Readings are selected from the following. (It is important that care be taken to have minimal repetition of readings used in other courses; therefore, these selections have been carefully compiled.)

Classical
The Iliad or The Odyssey, Homer
The Oresteia, Prometheus Bound, Aeschylus
Oedipus, Oedipus at Colonus, Philoctetes, Sophocles
Medea, Herakles, The Bacchae, Alcestis, Euripides
Lysistrata, Aristophanes
Metamorphoses, Ovid
Aeneid (selections), Virgil
Library of Apollodorus (selections)
various Greek and Roman poetry

Bible
Genesis
Exodus
Selections from the books of Leviticus, Numbers, Deuteronomy (primarily Moses story)
Judges (Samson)
The Book of Ruth
The story of David from Samuel and Kings
Psalms, Proverbs, Ecclesiastes
The Book of Daniel
The Gospel According to Luke or Mark
Selections from Acts of the Apostles
Selections from the Epistles
The Revelation to John (the Apocalypse)

Supplementary material:
Enuma Elish excerpts

Movies
The Odyssey (TV Version with Armand Assante, excerpts)
Mighty Aphrodite, by Woody Allen
The Life of Brian, Monty Python
Oedipus Rex, opera by Stravinsky
Excerpts from The Ten Commandments
From Jesus to Christ, Frontline Series
Magnolia ( excerpts)
Simpson versions
Legion
Kung Fu Panda

6. Bibliography

The following is a partial bibliography. See also the bibliography for Introduction to Western Civilization and the L-S library bibliographies for Ancient Greece and the Bible.

The Greeks, H.D.F. Kitto
The Greeks and the Irrational, E.R. Dodds
Moira: Fate, Good and Evil in Greek Thought, William Chase Green
Ancient Greek Literature and Society, C.R. Beye
The Greeks Myths, Robert Graves
The Masks of God, Joseph Campbell
Greek Tragedy in Action, Oliver Taplin
The World of Odysseus, M.I. Finley
The Eating of the Gods, Jan Kott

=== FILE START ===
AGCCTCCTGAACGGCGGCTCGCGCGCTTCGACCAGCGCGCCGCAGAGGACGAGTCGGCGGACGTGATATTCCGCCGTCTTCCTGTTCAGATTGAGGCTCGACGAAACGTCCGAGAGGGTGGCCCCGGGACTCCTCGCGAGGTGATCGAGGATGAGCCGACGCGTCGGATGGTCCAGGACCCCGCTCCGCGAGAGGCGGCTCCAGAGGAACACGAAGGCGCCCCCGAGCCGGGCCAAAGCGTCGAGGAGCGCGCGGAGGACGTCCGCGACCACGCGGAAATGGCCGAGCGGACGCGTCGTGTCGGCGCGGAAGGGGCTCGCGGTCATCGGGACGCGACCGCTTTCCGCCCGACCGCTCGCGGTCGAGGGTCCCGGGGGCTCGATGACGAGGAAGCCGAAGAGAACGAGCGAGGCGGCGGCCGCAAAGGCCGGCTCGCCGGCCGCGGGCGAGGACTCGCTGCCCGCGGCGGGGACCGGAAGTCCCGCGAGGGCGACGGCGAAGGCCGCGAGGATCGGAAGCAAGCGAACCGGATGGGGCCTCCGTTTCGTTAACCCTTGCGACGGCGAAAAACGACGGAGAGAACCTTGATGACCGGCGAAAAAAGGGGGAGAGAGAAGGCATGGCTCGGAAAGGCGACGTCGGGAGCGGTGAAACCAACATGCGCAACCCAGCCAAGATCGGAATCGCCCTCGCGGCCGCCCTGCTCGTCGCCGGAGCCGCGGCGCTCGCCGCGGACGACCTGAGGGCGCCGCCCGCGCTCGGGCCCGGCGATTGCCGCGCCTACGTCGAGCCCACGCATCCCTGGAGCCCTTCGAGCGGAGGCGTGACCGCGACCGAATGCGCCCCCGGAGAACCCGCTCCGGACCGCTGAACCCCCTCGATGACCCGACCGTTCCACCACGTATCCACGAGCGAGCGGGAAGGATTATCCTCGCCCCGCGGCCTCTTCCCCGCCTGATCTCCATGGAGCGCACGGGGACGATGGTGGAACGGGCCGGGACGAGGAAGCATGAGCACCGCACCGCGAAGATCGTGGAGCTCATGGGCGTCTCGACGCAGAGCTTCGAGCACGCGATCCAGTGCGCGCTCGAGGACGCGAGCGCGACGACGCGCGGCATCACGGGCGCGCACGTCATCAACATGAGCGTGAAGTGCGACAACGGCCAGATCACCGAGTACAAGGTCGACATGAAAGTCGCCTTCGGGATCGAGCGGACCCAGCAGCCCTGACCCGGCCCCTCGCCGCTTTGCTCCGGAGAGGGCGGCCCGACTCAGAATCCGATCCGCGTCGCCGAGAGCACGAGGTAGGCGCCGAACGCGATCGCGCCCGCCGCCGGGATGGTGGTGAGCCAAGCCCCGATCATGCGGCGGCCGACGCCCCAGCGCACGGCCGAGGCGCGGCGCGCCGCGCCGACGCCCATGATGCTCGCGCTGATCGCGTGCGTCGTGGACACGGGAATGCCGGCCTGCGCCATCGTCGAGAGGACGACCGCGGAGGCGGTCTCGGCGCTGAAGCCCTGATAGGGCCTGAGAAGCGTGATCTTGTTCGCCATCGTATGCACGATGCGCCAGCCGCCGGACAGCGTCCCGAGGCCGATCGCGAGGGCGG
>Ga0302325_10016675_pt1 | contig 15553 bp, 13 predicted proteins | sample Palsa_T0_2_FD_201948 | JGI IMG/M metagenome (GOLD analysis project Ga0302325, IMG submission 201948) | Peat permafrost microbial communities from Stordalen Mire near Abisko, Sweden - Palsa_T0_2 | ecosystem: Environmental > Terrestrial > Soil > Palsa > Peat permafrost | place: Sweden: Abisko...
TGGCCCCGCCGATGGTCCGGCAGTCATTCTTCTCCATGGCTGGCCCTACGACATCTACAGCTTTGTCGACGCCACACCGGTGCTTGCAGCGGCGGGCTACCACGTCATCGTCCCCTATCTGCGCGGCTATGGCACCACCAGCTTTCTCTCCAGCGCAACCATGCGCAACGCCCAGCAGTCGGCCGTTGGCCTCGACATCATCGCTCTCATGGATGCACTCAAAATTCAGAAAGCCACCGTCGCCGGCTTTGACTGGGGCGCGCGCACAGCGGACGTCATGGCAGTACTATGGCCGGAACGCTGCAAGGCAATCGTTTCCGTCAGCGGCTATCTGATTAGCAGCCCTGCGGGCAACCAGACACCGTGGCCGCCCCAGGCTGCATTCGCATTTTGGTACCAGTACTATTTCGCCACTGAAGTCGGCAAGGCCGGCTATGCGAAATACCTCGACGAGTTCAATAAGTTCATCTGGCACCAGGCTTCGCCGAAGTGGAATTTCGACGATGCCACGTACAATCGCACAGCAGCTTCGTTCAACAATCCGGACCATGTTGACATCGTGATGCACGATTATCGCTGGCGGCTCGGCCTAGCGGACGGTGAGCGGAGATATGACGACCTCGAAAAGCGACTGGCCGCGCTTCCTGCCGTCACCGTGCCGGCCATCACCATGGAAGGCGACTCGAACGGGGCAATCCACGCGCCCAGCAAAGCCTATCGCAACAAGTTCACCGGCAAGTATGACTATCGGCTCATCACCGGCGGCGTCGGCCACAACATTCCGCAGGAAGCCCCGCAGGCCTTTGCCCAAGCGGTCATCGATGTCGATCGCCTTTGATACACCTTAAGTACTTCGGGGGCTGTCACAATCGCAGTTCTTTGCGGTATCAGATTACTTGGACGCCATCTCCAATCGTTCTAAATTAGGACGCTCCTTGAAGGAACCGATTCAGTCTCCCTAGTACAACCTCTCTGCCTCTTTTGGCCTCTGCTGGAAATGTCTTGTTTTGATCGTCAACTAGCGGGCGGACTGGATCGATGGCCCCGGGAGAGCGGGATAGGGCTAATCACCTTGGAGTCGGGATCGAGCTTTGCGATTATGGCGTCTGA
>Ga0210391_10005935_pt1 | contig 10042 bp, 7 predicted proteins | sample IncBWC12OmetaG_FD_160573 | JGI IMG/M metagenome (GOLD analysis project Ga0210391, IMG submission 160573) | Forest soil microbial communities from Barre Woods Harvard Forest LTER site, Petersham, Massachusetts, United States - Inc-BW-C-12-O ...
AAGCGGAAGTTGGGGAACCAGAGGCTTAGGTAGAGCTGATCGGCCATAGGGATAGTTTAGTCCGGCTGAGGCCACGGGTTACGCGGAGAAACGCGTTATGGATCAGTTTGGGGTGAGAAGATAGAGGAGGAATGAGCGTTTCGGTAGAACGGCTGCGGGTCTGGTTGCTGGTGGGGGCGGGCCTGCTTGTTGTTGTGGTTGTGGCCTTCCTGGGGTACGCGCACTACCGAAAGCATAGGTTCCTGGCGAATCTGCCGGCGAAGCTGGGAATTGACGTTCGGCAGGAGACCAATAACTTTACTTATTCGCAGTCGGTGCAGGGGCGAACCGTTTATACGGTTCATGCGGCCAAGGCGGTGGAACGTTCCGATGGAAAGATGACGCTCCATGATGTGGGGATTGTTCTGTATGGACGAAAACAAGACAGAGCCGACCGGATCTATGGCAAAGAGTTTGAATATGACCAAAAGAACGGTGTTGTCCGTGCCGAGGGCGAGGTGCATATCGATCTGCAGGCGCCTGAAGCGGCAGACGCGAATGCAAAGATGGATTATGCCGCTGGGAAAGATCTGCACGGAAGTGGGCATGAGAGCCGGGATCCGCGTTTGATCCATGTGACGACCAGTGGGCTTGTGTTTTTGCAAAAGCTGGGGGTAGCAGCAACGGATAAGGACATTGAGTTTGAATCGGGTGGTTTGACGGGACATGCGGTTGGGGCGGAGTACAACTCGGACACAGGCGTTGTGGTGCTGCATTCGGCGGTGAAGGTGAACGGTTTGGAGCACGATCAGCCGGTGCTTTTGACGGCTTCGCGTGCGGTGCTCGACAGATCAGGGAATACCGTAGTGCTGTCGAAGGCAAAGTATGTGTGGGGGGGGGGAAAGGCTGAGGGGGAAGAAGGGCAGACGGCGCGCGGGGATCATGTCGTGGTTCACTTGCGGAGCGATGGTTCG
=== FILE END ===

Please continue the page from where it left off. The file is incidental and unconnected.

Dictionary of Classical Antiquity, Nettleship and Sandys
The Common Background of Greek and Hebrew Civilizations, Cyrus Gordon
Judaism, Isadore Epstein
Life and Language in the Old Testament, Mary Ellen Chase
The Reign of the Phallus, Eva Keuls
Understanding Genesis, Nahum M. Sarna
The Wycliffe Biblical Commentary
Harper’s Bible Dictionary
Key to the Bible, Wildrid J. Harrington, O.P.
A History of Western Philosophy, Bertrand Russell
Out of the Garden: Women Writers on the Bible, Buchmann and Spiegel, ed.
The History of God, Karen Armstrong
Who Wrote the Bible, and The Bible Sources Revealed, Richard E. Friedman
The Origin of Satan and The Gnostic Gospels– both by Elaine Pagels
PBS Video of Frontline “From Jesus to Christ: The First Christians” (Parts 1-4)

Sample Assignments

1. Write a paper discussing whether Euripides’ Medea is a tragic hero according to the Aristotle’s theory of tragedy.

2. Based on the account of creation in Genesis 1, draw the cosmos.

3. Write about the concept of hospitality as expressed in 
The Odyssey; compare it to our culture’s expression of hospitality; what elements have we kept and what elements have we discarded, and why?

4. Discuss the role of women in the hero stories we’ve been studying. What does each culture seem to value about women, and what modern day attitudes might have come from these stories?

5. Analyze a poem or piece of artwork with Biblical or classical allusions and discuss how and why the original themes and symbols have been represented and/or modified.